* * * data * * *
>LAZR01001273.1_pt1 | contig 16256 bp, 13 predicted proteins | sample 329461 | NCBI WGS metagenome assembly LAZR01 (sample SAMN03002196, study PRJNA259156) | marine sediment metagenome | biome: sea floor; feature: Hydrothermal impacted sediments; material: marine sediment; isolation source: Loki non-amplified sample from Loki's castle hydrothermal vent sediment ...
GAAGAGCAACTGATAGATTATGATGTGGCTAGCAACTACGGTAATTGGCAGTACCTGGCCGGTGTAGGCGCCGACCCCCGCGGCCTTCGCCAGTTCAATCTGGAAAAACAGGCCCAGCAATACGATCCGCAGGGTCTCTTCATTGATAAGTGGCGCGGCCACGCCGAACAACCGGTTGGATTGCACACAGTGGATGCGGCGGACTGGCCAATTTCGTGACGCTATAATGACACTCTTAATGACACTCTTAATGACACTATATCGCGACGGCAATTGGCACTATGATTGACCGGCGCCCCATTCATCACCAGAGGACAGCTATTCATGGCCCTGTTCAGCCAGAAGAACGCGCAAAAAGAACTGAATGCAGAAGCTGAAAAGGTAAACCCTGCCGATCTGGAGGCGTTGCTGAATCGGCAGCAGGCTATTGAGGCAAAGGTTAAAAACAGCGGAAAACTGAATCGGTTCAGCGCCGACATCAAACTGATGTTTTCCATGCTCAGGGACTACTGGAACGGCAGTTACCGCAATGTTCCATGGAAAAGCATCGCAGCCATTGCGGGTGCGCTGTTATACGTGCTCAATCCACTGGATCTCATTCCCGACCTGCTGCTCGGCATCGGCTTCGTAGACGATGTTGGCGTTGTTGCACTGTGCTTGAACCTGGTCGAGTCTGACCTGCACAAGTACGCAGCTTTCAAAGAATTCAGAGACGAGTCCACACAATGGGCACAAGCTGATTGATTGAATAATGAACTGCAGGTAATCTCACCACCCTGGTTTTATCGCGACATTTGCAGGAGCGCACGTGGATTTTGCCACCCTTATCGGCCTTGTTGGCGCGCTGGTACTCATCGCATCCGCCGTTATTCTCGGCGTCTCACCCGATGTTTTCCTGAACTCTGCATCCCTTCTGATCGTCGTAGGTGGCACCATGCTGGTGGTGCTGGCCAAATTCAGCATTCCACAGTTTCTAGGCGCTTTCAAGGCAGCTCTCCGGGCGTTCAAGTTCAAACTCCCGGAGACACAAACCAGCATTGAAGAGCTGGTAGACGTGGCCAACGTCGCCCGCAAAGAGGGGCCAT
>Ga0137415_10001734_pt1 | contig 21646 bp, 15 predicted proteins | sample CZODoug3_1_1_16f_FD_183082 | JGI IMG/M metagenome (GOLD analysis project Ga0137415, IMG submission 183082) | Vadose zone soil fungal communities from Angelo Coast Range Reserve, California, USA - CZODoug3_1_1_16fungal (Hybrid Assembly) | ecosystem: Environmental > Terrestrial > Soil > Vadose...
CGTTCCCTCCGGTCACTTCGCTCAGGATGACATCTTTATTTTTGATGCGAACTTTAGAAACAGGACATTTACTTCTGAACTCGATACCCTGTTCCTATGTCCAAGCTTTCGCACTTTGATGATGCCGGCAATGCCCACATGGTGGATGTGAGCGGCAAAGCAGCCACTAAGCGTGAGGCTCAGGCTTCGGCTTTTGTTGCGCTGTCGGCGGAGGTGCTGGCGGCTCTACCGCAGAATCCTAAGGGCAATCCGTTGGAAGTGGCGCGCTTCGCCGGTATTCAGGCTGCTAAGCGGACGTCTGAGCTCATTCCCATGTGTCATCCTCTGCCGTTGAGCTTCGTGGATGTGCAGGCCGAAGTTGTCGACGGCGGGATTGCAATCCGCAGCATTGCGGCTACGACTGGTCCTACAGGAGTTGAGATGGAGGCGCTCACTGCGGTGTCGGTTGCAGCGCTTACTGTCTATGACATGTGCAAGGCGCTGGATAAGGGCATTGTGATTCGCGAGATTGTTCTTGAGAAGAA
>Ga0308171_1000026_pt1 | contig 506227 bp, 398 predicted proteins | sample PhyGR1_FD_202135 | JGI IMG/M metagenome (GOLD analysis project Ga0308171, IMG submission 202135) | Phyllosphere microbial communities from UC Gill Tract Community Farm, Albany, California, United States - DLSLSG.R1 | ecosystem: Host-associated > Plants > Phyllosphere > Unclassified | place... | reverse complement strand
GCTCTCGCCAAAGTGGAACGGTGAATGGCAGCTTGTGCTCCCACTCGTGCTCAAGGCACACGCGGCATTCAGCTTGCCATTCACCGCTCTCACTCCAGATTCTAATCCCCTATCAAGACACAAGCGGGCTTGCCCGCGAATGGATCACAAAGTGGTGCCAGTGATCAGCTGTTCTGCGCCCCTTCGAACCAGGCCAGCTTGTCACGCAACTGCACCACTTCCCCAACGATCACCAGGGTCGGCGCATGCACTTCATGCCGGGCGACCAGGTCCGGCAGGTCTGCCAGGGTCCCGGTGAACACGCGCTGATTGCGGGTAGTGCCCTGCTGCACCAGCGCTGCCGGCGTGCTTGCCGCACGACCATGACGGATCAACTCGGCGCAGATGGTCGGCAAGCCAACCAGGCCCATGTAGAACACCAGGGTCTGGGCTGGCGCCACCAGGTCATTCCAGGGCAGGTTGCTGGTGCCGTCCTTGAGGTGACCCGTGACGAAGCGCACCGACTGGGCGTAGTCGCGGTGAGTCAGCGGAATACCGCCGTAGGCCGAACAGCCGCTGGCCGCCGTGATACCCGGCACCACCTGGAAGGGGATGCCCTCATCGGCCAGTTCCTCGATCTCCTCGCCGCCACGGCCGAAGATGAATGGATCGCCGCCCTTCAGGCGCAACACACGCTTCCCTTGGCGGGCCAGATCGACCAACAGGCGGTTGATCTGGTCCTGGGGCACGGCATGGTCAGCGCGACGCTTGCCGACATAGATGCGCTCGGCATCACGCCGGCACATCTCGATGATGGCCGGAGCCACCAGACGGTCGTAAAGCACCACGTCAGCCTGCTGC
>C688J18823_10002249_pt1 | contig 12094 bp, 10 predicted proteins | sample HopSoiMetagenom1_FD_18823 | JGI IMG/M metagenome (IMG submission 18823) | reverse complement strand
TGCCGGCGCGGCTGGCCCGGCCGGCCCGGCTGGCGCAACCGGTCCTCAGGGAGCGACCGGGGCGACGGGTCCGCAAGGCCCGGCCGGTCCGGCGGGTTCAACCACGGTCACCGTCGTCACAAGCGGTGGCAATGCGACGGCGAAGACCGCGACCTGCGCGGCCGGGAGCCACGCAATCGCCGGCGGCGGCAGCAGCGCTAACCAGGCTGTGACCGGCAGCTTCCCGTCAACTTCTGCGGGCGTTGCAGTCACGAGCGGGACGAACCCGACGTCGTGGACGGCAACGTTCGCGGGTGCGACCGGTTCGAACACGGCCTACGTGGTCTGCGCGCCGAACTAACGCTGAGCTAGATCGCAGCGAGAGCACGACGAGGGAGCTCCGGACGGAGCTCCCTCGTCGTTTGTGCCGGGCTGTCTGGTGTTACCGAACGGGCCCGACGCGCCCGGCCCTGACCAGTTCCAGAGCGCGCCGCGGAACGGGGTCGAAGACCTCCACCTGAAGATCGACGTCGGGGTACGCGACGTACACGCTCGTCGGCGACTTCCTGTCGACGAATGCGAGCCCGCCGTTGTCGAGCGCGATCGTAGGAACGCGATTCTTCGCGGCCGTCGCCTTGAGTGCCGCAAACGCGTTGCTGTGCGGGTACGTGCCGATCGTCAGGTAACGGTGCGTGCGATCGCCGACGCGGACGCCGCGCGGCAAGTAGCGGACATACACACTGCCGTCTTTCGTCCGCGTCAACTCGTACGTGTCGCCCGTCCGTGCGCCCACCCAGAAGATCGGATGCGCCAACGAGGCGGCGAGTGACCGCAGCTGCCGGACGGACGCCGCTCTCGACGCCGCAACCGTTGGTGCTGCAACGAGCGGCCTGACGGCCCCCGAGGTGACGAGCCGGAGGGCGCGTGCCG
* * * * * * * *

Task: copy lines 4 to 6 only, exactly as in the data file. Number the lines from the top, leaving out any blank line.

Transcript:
CGTTCCCTCCGGTCACTTCGCTCAGGATGACATCTTTATTTTTGATGCGAACTTTAGAAACAGGACATTTACTTCTGAACTCGATACCCTGTTCCTATGTCCAAGCTTTCGCACTTTGATGATGCCGGCAATGCCCACATGGTGGATGTGAGCGGCAAAGCAGCCACTAAGCGTGAGGCTCAGGCTTCGGCTTTTGTTGCGCTGTCGGCGGAGGTGCTGGCGGCTCTACCGCAGAATCCTAAGGGCAATCCGTTGGAAGTGGCGCGCTTCGCCGGTATTCAGGCTGCTAAGCGGACGTCTGAGCTCATTCCCATGTGTCATCCTCTGCCGTTGAGCTTCGTGGATGTGCAGGCCGAAGTTGTCGACGGCGGGATTGCAATCCGCAGCATTGCGGCTACGACTGGTCCTACAGGAGTTGAGATGGAGGCGCTCACTGCGGTGTCGGTTGCAGCGCTTACTGTCTATGACATGTGCAAGGCGCTGGATAAGGGCATTGTGATTCGCGAGATTGTTCTTGAGAAGAA
>Ga0308171_1000026_pt1 | contig 506227 bp, 398 predicted proteins | sample PhyGR1_FD_202135 | JGI IMG/M metagenome (GOLD analysis project Ga0308171, IMG submission 202135) | Phyllosphere microbial communities from UC Gill Tract Community Farm, Albany, California, United States - DLSLSG.R1 | ecosystem: Host-associated > Plants > Phyllosphere > Unclassified | place... | reverse complement strand
GCTCTCGCCAAAGTGGAACGGTGAATGGCAGCTTGTGCTCCCACTCGTGCTCAAGGCACACGCGGCATTCAGCTTGCCATTCACCGCTCTCACTCCAGATTCTAATCCCCTATCAAGACACAAGCGGGCTTGCCCGCGAATGGATCACAAAGTGGTGCCAGTGATCAGCTGTTCTGCGCCCCTTCGAACCAGGCCAGCTTGTCACGCAACTGCACCACTTCCCCAACGATCACCAGGGTCGGCGCATGCACTTCATGCCGGGCGACCAGGTCCGGCAGGTCTGCCAGGGTCCCGGTGAACACGCGCTGATTGCGGGTAGTGCCCTGCTGCACCAGCGCTGCCGGCGTGCTTGCCGCACGACCATGACGGATCAACTCGGCGCAGATGGTCGGCAAGCCAACCAGGCCCATGTAGAACACCAGGGTCTGGGCTGGCGCCACCAGGTCATTCCAGGGCAGGTTGCTGGTGCCGTCCTTGAGGTGACCCGTGACGAAGCGCACCGACTGGGCGTAGTCGCGGTGAGTCAGCGGAATACCGCCGTAGGCCGAACAGCCGCTGGCCGCCGTGATACCCGGCACCACCTGGAAGGGGATGCCCTCATCGGCCAGTTCCTCGATCTCCTCGCCGCCACGGCCGAAGATGAATGGATCGCCGCCCTTCAGGCGCAACACACGCTTCCCTTGGCGGGCCAGATCGACCAACAGGCGGTTGATCTGGTCCTGGGGCACGGCATGGTCAGCGCGACGCTTGCCGACATAGATGCGCTCGGCATCACGCCGGCACATCTCGATGATGGCCGGAGCCACCAGACGGTCGTAAAGCACCACGTCAGCCTGCTGC